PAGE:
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Thursday, December 24, 2015

book - Peaceful Parent, Happy Kids

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Peaceful Parent, HAPPY KIDS - How to Stop Yelling and Start Connecting
by Dr. Laura Markham

I LOVED this book! It's a wonderful resource for all parents, regardless if you yell or not sometimes. This author is so knowledgable and experienced. I love reading anything she writes. This is one of those books that I borrowed from the library but feel like I need to purchase to keep on the shelf and read more than once. 

A few points I just loved in this book:

"Most parents think that if our child would just 'behave,' we could maintain our composure as parents. The truth is that managing our own emotions and actions is what allows us to feel peaceful as parents. Ultimately, we cannot control our children or the hand life deals them - but we can always control our own actions. Parenting isn't about what our child does, but about how we respond." (page xx)
  • Markham encourages parents to be "emotion coaches" to their children, teaching them about feelings and how normal they are.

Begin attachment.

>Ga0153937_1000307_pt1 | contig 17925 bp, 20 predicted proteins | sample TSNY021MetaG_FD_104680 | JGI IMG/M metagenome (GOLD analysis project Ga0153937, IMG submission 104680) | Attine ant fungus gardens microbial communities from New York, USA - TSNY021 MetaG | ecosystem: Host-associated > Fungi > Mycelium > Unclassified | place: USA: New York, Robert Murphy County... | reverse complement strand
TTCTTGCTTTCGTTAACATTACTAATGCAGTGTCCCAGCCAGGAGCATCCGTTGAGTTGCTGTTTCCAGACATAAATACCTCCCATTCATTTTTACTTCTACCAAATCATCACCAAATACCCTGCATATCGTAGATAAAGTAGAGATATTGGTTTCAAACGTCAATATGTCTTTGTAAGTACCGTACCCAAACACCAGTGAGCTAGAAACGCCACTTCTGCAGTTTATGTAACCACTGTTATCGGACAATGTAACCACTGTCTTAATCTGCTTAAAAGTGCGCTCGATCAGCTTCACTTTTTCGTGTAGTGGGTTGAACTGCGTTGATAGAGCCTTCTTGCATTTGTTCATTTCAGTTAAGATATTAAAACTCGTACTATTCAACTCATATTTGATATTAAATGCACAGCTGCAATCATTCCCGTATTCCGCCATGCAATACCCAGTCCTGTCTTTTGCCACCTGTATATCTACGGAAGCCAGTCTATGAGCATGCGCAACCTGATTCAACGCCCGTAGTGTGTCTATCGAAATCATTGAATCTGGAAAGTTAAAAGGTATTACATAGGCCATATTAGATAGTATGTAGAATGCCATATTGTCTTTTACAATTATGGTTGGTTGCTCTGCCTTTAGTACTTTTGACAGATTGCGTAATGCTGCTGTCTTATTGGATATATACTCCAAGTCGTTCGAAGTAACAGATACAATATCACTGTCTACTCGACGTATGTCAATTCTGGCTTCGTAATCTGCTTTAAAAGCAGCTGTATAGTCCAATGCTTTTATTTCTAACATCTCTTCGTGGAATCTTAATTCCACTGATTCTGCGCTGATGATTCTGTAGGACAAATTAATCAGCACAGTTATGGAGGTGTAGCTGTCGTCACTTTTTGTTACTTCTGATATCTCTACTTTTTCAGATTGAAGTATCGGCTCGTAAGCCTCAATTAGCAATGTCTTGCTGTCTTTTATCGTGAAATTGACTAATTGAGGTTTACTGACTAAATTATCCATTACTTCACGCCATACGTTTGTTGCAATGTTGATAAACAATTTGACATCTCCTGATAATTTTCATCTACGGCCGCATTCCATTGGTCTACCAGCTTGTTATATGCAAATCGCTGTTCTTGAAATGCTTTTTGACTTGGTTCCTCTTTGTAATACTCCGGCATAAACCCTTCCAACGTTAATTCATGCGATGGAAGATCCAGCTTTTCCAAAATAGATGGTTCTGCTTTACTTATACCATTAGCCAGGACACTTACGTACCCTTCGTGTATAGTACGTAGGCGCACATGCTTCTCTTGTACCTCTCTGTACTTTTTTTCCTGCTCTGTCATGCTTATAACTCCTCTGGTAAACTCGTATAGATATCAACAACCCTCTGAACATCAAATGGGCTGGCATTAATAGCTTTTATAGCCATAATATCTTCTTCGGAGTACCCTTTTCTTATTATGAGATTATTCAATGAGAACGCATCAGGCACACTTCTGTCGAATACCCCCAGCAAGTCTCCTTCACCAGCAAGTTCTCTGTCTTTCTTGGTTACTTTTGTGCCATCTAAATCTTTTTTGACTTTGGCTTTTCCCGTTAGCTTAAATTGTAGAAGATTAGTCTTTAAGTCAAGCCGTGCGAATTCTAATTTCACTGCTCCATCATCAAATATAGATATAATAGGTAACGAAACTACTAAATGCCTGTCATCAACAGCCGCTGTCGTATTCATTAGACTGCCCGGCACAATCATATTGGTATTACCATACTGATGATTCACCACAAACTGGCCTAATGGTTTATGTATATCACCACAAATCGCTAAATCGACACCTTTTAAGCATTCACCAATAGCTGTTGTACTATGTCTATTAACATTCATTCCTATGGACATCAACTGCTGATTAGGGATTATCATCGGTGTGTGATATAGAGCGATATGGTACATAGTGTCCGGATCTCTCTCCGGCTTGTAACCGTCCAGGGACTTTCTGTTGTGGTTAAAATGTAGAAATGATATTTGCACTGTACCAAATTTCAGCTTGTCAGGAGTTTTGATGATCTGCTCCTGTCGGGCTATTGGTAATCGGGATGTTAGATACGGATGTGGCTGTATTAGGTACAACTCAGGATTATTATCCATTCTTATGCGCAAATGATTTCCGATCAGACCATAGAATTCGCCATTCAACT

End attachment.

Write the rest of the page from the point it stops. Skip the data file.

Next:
• Markham suggests when we feel angry or anxious with parenting situations or when we yell at our kids, a lot of times it's due to some childhood issues we had or some experiences we've gone through, that the child's behavior is triggering those angry feelings in us. She said to be the peaceful parent we want to be and to have children who mind us, we need to work on ourselves first. (page 4)
"Your child is fairly certain to act like a child, which means someone who is still learning, has different priorities than you do, and can't always manage her feelings or actions. Her childish behavior is guaranteed to, at times, push your buttons." (page 5)
  • Markham mentions an emotional relationship bank account we have with our kids. Every positive interaction we have puts into the bank account... every negative interaction takes something away and separates us from our kids. She gave the example that perhaps your child leaving a jacket on the floor drives you nuts... but in the bigger scheme of things that's not a big deal and letting it go puts more into the positive bank account. (page 17)
  • When we remain calm instead of yelling, we teach our kids to regulate their own emotions. We are more able to problem solve and figure things out. (page 18)
  • When kids act out, misbehave, it's an "SOS that he needs your help. He's acting out because he has big feelings he can't yet understand and articulate verbally." (page 21)
  • Stay with your children during difficult emotions. Help them realize they are OK, you aren't going anywhere, emotions aren't scary. (page 27)
"The most important parenting commitment: Be your child's advocate and don't give up on him. You don't yell at a flower that isn't thriving, you water it. Appreciate who your child is and what she needs, not what you think she should need. Every child deserves at least one person who is 110 percent on their side." (page 33)